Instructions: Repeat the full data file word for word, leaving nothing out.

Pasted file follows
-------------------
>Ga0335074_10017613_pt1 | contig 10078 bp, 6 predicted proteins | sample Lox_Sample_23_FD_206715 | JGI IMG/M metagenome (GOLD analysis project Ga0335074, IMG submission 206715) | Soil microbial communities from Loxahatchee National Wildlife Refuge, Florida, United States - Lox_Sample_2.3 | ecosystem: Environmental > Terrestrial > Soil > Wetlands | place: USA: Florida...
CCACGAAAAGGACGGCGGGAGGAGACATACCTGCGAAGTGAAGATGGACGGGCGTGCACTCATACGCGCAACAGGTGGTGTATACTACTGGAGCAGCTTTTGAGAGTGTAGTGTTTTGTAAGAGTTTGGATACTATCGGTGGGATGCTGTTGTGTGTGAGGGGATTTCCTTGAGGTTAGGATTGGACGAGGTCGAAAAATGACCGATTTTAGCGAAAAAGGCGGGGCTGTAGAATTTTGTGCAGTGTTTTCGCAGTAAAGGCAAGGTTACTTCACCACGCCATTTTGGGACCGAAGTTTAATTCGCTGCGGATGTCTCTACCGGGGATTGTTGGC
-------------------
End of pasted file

>Ga0335074_10017613_pt1 | contig 10078 bp, 6 predicted proteins | sample Lox_Sample_23_FD_206715 | JGI IMG/M metagenome (GOLD analysis project Ga0335074, IMG submission 206715) | Soil microbial communities from Loxahatchee National Wildlife Refuge, Florida, United States - Lox_Sample_2.3 | ecosystem: Environmental > Terrestrial > Soil > Wetlands | place: USA: Florida...
CCACGAAAAGGACGGCGGGAGGAGACATACCTGCGAAGTGAAGATGGACGGGCGTGCACTCATACGCGCAACAGGTGGTGTATACTACTGGAGCAGCTTTTGAGAGTGTAGTGTTTTGTAAGAGTTTGGATACTATCGGTGGGATGCTGTTGTGTGTGAGGGGATTTCCTTGAGGTTAGGATTGGACGAGGTCGAAAAATGACCGATTTTAGCGAAAAAGGCGGGGCTGTAGAATTTTGTGCAGTGTTTTCGCAGTAAAGGCAAGGTTACTTCACCACGCCATTTTGGGACCGAAGTTTAATTCGCTGCGGATGTCTCTACCGGGGATTGTTGGC